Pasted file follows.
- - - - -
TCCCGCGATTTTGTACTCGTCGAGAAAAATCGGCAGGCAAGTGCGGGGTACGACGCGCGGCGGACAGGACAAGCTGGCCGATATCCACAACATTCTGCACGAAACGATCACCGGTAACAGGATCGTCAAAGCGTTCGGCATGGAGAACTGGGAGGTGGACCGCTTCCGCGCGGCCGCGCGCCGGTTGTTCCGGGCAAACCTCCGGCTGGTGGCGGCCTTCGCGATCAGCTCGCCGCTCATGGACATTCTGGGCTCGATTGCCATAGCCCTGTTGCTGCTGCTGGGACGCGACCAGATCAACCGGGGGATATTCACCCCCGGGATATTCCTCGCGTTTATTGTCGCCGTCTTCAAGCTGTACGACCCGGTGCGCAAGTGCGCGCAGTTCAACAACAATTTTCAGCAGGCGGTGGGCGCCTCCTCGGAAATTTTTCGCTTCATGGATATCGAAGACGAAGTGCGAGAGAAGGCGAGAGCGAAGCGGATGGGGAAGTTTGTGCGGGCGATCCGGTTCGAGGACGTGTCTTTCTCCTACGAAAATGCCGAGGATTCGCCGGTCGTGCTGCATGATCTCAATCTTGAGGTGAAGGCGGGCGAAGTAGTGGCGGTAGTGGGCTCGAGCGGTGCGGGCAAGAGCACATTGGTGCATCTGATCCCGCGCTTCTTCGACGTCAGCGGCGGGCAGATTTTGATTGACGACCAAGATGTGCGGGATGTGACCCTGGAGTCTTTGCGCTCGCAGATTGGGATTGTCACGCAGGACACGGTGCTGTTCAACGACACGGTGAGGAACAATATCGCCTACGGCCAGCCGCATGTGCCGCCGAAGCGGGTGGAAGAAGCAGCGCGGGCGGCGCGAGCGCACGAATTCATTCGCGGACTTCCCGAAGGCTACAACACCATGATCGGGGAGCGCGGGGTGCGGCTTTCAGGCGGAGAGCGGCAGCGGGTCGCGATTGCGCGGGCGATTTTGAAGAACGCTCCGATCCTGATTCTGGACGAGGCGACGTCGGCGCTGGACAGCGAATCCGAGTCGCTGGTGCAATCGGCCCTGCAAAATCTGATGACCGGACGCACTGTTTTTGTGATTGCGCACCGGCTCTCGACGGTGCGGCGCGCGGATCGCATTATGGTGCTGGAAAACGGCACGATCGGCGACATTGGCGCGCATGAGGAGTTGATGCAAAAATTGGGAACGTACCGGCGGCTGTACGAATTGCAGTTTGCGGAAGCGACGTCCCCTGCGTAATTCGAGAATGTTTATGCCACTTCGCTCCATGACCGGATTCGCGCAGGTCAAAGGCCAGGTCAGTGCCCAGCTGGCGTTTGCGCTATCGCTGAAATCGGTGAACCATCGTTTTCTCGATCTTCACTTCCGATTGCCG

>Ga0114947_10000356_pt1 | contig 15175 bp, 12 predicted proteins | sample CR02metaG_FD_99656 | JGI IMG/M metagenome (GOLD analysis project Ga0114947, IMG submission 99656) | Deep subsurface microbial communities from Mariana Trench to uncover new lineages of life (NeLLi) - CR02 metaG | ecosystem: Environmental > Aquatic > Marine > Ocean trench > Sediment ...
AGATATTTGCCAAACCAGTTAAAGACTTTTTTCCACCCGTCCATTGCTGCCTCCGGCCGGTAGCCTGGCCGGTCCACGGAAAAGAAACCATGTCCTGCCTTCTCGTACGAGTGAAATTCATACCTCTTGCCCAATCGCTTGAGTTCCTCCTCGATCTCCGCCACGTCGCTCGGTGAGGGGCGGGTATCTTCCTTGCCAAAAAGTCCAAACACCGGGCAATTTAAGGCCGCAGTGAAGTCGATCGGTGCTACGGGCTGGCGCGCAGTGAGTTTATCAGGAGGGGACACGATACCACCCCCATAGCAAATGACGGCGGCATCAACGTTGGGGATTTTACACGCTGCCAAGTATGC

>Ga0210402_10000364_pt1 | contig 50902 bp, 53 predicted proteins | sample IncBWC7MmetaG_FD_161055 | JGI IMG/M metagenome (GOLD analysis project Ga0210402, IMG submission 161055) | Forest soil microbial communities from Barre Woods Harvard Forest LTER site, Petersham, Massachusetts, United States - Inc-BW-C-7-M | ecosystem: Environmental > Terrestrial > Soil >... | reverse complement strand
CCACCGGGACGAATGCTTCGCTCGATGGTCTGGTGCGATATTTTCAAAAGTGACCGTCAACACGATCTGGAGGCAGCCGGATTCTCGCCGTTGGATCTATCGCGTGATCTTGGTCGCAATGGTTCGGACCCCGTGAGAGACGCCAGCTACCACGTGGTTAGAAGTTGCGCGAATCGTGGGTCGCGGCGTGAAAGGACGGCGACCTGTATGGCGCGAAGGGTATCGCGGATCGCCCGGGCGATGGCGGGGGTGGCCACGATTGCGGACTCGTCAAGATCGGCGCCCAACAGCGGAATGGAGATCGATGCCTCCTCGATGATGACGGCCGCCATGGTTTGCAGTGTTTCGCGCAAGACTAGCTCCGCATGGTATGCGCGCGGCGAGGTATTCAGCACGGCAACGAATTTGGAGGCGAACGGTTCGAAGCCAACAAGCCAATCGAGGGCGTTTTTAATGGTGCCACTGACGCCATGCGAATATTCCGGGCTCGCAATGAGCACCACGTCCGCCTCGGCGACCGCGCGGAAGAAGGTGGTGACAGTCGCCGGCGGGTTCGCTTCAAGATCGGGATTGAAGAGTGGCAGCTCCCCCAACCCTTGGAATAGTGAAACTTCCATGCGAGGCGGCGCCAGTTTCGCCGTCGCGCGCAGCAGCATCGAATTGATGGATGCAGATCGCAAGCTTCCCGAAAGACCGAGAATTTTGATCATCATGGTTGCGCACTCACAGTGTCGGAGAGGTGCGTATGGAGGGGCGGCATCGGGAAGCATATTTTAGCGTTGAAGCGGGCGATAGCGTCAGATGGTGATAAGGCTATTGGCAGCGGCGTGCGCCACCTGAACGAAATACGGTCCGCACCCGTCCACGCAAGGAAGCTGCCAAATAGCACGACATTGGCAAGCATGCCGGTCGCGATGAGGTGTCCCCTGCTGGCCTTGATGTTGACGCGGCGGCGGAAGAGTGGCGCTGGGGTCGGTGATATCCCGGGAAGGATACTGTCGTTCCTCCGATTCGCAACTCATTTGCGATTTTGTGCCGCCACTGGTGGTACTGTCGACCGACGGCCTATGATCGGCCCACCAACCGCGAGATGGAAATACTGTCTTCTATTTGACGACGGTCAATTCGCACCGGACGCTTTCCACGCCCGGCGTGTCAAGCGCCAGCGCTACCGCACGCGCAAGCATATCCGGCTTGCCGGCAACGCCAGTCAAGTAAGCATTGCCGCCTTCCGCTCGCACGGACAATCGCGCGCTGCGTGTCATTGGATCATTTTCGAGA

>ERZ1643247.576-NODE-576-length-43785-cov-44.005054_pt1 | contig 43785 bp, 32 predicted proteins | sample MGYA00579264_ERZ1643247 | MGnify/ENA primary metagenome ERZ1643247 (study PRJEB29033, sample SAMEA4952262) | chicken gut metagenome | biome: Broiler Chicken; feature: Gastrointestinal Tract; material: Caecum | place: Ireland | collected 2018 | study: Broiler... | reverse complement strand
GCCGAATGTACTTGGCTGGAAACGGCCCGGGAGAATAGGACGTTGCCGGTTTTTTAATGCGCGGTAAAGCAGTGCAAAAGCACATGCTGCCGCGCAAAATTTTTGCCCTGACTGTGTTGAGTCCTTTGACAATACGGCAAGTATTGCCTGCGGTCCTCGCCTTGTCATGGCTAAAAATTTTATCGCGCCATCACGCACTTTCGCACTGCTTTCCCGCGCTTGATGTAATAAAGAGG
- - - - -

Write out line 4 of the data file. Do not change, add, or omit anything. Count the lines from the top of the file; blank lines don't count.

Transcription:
>Ga0210402_10000364_pt1 | contig 50902 bp, 53 predicted proteins | sample IncBWC7MmetaG_FD_161055 | JGI IMG/M metagenome (GOLD analysis project Ga0210402, IMG submission 161055) | Forest soil microbial communities from Barre Woods Harvard Forest LTER site, Petersham, Massachusetts, United States - Inc-BW-C-7-M | ecosystem: Environmental > Terrestrial > Soil >... | reverse complement strand